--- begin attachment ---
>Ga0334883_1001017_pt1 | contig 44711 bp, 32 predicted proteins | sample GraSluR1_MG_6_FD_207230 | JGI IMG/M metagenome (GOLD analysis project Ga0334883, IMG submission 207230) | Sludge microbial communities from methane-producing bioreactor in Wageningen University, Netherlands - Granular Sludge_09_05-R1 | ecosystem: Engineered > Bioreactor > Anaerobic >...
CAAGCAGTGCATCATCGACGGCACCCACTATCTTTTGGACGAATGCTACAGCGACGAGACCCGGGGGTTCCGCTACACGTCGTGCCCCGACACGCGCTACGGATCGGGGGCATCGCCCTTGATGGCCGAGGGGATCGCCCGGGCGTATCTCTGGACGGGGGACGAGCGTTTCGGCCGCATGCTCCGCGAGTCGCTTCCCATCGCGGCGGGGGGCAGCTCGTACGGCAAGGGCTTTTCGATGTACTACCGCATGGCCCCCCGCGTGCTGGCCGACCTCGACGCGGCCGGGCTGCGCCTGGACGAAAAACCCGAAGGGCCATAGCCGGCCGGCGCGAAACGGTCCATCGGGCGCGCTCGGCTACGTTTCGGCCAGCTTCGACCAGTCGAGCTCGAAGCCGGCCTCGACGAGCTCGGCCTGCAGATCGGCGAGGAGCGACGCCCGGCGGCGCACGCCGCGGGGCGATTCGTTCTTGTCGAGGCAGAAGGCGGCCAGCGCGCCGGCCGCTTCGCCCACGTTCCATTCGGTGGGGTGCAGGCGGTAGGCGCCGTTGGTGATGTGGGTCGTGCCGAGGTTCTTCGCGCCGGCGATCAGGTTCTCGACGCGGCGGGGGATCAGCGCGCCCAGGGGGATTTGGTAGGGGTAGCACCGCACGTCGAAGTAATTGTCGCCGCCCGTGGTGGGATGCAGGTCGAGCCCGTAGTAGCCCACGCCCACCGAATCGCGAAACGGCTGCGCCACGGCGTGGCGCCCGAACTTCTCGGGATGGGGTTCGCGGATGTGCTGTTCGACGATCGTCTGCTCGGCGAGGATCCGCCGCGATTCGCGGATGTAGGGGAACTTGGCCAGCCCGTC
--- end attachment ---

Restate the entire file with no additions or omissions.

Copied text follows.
>Ga0334883_1001017_pt1 | contig 44711 bp, 32 predicted proteins | sample GraSluR1_MG_6_FD_207230 | JGI IMG/M metagenome (GOLD analysis project Ga0334883, IMG submission 207230) | Sludge microbial communities from methane-producing bioreactor in Wageningen University, Netherlands - Granular Sludge_09_05-R1 | ecosystem: Engineered > Bioreactor > Anaerobic >...
CAAGCAGTGCATCATCGACGGCACCCACTATCTTTTGGACGAATGCTACAGCGACGAGACCCGGGGGTTCCGCTACACGTCGTGCCCCGACACGCGCTACGGATCGGGGGCATCGCCCTTGATGGCCGAGGGGATCGCCCGGGCGTATCTCTGGACGGGGGACGAGCGTTTCGGCCGCATGCTCCGCGAGTCGCTTCCCATCGCGGCGGGGGGCAGCTCGTACGGCAAGGGCTTTTCGATGTACTACCGCATGGCCCCCCGCGTGCTGGCCGACCTCGACGCGGCCGGGCTGCGCCTGGACGAAAAACCCGAAGGGCCATAGCCGGCCGGCGCGAAACGGTCCATCGGGCGCGCTCGGCTACGTTTCGGCCAGCTTCGACCAGTCGAGCTCGAAGCCGGCCTCGACGAGCTCGGCCTGCAGATCGGCGAGGAGCGACGCCCGGCGGCGCACGCCGCGGGGCGATTCGTTCTTGTCGAGGCAGAAGGCGGCCAGCGCGCCGGCCGCTTCGCCCACGTTCCATTCGGTGGGGTGCAGGCGGTAGGCGCCGTTGGTGATGTGGGTCGTGCCGAGGTTCTTCGCGCCGGCGATCAGGTTCTCGACGCGGCGGGGGATCAGCGCGCCCAGGGGGATTTGGTAGGGGTAGCACCGCACGTCGAAGTAATTGTCGCCGCCCGTGGTGGGATGCAGGTCGAGCCCGTAGTAGCCCACGCCCACCGAATCGCGAAACGGCTGCGCCACGGCGTGGCGCCCGAACTTCTCGGGATGGGGTTCGCGGATGTGCTGTTCGACGATCGTCTGCTCGGCGAGGATCCGCCGCGATTCGCGGATGTAGGGGAACTTGGCCAGCCCGTC